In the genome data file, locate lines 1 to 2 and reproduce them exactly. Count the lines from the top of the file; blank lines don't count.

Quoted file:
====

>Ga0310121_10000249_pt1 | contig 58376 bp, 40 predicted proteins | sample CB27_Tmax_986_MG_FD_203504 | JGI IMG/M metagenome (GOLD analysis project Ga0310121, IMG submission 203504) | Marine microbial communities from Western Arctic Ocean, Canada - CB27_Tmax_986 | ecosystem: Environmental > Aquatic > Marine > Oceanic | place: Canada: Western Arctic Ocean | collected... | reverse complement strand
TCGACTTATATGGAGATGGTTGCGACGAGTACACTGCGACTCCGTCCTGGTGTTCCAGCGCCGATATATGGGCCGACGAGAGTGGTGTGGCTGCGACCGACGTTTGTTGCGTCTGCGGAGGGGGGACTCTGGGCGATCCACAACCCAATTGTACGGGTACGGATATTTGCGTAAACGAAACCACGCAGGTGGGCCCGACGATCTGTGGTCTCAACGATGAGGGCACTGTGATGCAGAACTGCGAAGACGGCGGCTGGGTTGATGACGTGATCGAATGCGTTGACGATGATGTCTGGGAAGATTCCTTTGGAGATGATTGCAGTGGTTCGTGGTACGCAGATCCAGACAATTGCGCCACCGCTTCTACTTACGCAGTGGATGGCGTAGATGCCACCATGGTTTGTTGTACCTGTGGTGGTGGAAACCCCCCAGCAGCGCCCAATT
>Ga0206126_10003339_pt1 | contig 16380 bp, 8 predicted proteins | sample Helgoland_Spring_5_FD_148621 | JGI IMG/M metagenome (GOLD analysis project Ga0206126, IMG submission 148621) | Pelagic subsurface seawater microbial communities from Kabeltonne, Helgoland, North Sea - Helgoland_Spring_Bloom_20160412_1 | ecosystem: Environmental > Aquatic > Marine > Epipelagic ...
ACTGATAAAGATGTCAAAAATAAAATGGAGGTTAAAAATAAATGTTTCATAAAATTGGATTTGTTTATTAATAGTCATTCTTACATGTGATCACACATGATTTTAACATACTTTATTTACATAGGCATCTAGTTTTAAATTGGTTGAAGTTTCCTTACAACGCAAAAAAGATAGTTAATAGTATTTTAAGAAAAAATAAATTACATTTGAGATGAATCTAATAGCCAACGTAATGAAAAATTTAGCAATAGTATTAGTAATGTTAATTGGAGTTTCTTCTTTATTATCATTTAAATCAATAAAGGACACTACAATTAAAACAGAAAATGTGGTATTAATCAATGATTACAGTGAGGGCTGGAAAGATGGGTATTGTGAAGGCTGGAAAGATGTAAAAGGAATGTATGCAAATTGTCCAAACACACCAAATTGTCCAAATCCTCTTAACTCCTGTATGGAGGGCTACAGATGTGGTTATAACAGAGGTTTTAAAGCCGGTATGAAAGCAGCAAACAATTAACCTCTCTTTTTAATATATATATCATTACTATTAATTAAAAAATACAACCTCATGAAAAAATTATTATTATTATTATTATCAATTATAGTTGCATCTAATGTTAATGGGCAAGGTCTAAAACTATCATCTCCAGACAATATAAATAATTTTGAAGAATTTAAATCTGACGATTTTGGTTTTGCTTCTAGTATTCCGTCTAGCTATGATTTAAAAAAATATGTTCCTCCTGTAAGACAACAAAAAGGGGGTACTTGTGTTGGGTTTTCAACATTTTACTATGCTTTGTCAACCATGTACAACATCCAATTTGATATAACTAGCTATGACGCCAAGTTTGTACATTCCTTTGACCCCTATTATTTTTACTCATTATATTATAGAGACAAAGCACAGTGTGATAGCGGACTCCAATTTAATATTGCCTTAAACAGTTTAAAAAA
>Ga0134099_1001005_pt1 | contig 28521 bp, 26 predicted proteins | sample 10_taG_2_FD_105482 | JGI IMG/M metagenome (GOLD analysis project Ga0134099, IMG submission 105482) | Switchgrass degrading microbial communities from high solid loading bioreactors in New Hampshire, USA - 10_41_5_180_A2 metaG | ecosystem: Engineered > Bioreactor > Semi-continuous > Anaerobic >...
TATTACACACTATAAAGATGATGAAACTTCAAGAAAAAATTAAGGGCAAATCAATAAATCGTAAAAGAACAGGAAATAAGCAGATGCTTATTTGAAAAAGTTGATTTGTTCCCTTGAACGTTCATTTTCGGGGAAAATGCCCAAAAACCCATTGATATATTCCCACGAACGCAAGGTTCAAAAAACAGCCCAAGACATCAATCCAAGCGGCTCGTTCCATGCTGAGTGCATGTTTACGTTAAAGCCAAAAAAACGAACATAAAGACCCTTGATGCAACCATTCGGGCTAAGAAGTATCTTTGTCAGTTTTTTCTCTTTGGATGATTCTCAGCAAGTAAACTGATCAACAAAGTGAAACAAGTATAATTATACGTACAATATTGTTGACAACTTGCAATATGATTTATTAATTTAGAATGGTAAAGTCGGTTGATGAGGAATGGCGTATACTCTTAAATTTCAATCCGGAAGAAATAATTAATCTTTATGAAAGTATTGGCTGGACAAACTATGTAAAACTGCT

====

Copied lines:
>Ga0310121_10000249_pt1 | contig 58376 bp, 40 predicted proteins | sample CB27_Tmax_986_MG_FD_203504 | JGI IMG/M metagenome (GOLD analysis project Ga0310121, IMG submission 203504) | Marine microbial communities from Western Arctic Ocean, Canada - CB27_Tmax_986 | ecosystem: Environmental > Aquatic > Marine > Oceanic | place: Canada: Western Arctic Ocean | collected... | reverse complement strand
TCGACTTATATGGAGATGGTTGCGACGAGTACACTGCGACTCCGTCCTGGTGTTCCAGCGCCGATATATGGGCCGACGAGAGTGGTGTGGCTGCGACCGACGTTTGTTGCGTCTGCGGAGGGGGGACTCTGGGCGATCCACAACCCAATTGTACGGGTACGGATATTTGCGTAAACGAAACCACGCAGGTGGGCCCGACGATCTGTGGTCTCAACGATGAGGGCACTGTGATGCAGAACTGCGAAGACGGCGGCTGGGTTGATGACGTGATCGAATGCGTTGACGATGATGTCTGGGAAGATTCCTTTGGAGATGATTGCAGTGGTTCGTGGTACGCAGATCCAGACAATTGCGCCACCGCTTCTACTTACGCAGTGGATGGCGTAGATGCCACCATGGTTTGTTGTACCTGTGGTGGTGGAAACCCCCCAGCAGCGCCCAATT